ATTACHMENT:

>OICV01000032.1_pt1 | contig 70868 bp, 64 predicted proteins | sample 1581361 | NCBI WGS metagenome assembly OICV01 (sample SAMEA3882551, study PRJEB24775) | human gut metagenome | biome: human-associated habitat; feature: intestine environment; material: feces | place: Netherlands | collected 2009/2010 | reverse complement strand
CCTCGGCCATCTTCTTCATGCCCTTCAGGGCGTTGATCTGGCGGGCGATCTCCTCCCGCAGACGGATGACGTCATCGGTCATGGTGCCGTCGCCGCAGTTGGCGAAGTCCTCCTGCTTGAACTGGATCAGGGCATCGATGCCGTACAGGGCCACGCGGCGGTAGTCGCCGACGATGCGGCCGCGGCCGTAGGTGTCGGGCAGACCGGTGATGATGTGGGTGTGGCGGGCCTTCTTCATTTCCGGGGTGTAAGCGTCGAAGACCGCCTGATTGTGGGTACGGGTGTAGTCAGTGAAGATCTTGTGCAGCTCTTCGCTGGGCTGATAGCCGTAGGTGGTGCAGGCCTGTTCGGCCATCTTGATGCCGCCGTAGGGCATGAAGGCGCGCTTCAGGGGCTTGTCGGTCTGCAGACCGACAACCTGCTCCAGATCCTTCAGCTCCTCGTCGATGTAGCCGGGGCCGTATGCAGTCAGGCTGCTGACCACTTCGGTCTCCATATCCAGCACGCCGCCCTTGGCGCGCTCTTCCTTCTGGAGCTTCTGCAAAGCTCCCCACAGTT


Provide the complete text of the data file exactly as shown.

>OICV01000032.1_pt1 | contig 70868 bp, 64 predicted proteins | sample 1581361 | NCBI WGS metagenome assembly OICV01 (sample SAMEA3882551, study PRJEB24775) | human gut metagenome | biome: human-associated habitat; feature: intestine environment; material: feces | place: Netherlands | collected 2009/2010 | reverse complement strand
CCTCGGCCATCTTCTTCATGCCCTTCAGGGCGTTGATCTGGCGGGCGATCTCCTCCCGCAGACGGATGACGTCATCGGTCATGGTGCCGTCGCCGCAGTTGGCGAAGTCCTCCTGCTTGAACTGGATCAGGGCATCGATGCCGTACAGGGCCACGCGGCGGTAGTCGCCGACGATGCGGCCGCGGCCGTAGGTGTCGGGCAGACCGGTGATGATGTGGGTGTGGCGGGCCTTCTTCATTTCCGGGGTGTAAGCGTCGAAGACCGCCTGATTGTGGGTACGGGTGTAGTCAGTGAAGATCTTGTGCAGCTCTTCGCTGGGCTGATAGCCGTAGGTGGTGCAGGCCTGTTCGGCCATCTTGATGCCGCCGTAGGGCATGAAGGCGCGCTTCAGGGGCTTGTCGGTCTGCAGACCGACAACCTGCTCCAGATCCTTCAGCTCCTCGTCGATGTAGCCGGGGCCGTATGCAGTCAGGCTGCTGACCACTTCGGTCTCCATATCCAGCACGCCGCCCTTGGCGCGCTCTTCCTTCTGGAGCTTCTGCAAAGCTCCCCACAGTT